When Divine Chocolate launched in the UK 20 years ago it had a clear point of difference: its ownership model. It is 44% owned by the Kuapa Kokoo cocoa farmers’ co-operative in Ghana, making it the only chocolate company to give profits back to the farmers that grow the cocoa beans.
That ownership structure informed much of the brand’s early positioning and marketing. Its advertising spoke about the fact it was Fairtrade and highlighted the role of the Ghanaian farmers. One particularly high-profile and successful campaign showed female farmers that work at the co-operative but the company admits it didn’t get people wanting to eat the chocolate.
That in some ways limited its appeal. The product appealed to an audience interested in Fairtrade but didn’t reach out in the same way to chocolate lovers, a much bigger audience.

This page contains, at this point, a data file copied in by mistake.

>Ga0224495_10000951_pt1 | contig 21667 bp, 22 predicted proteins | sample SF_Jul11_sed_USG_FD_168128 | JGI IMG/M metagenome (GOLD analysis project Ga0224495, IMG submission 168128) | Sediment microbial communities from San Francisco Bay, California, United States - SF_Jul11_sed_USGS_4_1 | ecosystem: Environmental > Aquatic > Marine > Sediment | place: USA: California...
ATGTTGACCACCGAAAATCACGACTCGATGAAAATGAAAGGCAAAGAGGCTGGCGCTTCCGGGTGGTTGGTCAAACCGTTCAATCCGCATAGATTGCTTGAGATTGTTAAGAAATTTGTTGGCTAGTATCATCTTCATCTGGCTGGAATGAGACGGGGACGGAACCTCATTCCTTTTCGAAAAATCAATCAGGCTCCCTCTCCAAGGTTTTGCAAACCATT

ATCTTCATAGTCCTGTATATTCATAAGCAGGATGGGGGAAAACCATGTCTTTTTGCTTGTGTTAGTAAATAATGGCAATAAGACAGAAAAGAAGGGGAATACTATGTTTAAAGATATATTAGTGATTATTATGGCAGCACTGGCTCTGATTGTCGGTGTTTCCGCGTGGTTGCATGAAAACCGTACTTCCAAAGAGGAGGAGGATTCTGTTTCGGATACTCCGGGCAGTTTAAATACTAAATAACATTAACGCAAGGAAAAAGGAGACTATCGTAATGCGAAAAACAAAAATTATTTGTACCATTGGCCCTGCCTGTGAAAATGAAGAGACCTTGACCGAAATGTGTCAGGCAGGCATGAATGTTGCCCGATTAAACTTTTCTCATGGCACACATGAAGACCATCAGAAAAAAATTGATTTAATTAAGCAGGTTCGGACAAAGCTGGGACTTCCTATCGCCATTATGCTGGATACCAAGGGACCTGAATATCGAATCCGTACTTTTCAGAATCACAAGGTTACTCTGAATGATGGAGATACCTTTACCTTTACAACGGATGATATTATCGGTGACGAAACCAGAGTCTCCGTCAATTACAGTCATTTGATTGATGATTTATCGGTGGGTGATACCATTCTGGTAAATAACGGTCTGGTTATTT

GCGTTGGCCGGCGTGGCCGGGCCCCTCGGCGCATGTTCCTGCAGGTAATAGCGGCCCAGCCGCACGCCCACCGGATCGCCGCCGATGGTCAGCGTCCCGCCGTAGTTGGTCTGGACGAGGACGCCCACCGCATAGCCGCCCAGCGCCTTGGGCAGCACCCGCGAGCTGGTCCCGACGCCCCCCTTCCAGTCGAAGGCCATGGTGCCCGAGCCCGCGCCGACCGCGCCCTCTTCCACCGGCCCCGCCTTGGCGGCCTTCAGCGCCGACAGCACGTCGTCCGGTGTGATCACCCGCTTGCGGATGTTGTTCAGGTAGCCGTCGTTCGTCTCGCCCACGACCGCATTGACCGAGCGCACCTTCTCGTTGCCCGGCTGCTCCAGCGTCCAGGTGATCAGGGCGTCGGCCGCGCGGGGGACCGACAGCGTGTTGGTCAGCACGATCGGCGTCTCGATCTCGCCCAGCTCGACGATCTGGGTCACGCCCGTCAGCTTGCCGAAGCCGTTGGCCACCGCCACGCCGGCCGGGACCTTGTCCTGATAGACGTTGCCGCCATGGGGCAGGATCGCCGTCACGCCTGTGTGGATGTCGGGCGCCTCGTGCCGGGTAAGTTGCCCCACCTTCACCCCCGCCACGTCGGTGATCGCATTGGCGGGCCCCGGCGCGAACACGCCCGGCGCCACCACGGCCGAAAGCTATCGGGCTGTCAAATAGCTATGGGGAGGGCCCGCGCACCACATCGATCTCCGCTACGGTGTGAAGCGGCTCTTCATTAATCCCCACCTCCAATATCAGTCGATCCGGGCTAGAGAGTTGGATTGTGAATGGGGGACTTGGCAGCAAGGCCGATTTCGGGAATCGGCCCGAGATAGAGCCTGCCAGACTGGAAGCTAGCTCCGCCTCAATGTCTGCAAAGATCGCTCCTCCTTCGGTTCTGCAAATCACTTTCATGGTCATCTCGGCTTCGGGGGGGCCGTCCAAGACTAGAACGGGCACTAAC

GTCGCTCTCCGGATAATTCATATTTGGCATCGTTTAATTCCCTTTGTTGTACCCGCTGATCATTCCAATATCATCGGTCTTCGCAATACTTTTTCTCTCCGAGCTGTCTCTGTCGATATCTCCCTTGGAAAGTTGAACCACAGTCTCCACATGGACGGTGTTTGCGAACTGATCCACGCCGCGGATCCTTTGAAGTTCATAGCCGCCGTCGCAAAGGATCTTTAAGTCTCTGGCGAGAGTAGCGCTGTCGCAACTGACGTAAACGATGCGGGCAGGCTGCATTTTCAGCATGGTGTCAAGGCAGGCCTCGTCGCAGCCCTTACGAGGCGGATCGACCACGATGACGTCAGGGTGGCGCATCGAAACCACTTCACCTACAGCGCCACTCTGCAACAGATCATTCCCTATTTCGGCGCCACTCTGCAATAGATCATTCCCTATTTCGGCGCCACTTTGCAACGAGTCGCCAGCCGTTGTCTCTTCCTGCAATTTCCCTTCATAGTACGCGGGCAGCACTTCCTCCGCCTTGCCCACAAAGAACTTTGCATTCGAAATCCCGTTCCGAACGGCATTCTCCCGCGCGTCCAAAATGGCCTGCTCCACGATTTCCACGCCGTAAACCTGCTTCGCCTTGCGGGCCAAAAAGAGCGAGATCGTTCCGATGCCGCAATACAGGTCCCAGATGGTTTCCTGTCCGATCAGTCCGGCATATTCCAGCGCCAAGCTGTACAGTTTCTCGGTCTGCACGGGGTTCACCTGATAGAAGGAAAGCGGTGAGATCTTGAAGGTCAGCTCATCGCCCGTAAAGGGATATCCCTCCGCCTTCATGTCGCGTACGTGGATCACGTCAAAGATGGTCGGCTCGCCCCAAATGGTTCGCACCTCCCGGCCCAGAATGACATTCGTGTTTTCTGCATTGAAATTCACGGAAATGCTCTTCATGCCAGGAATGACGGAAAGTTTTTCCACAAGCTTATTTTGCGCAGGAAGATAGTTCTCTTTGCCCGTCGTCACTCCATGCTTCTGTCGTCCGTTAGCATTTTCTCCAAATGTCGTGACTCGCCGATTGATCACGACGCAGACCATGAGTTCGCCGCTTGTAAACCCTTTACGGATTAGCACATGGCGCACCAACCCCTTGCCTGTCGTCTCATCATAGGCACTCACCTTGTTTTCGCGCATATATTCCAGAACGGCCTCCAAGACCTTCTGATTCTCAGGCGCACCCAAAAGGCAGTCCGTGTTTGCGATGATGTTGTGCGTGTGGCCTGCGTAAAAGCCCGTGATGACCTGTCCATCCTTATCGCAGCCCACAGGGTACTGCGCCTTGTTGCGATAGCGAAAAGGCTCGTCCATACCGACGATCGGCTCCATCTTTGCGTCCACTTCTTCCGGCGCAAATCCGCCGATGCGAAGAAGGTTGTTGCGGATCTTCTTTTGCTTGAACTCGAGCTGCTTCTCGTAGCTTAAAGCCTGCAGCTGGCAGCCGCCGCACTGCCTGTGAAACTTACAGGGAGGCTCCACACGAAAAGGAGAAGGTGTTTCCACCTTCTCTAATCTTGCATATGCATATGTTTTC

“[That campaign] got that we needed to say we were different because we were so little and we had so little money but actually the feedback from that was we made people sit up and think but we didn’t make them want to eat the chocolate,” CEO Sophi Tranchell says, speaking to Marketing Week at The Marketing Society’s Brave Conference last month.
We have a very complicated proposition; but then your brand becomes even more important because it needs to somehow wrap up all these messages into a shorthand.
Charlotte Borger, Divine Chocolate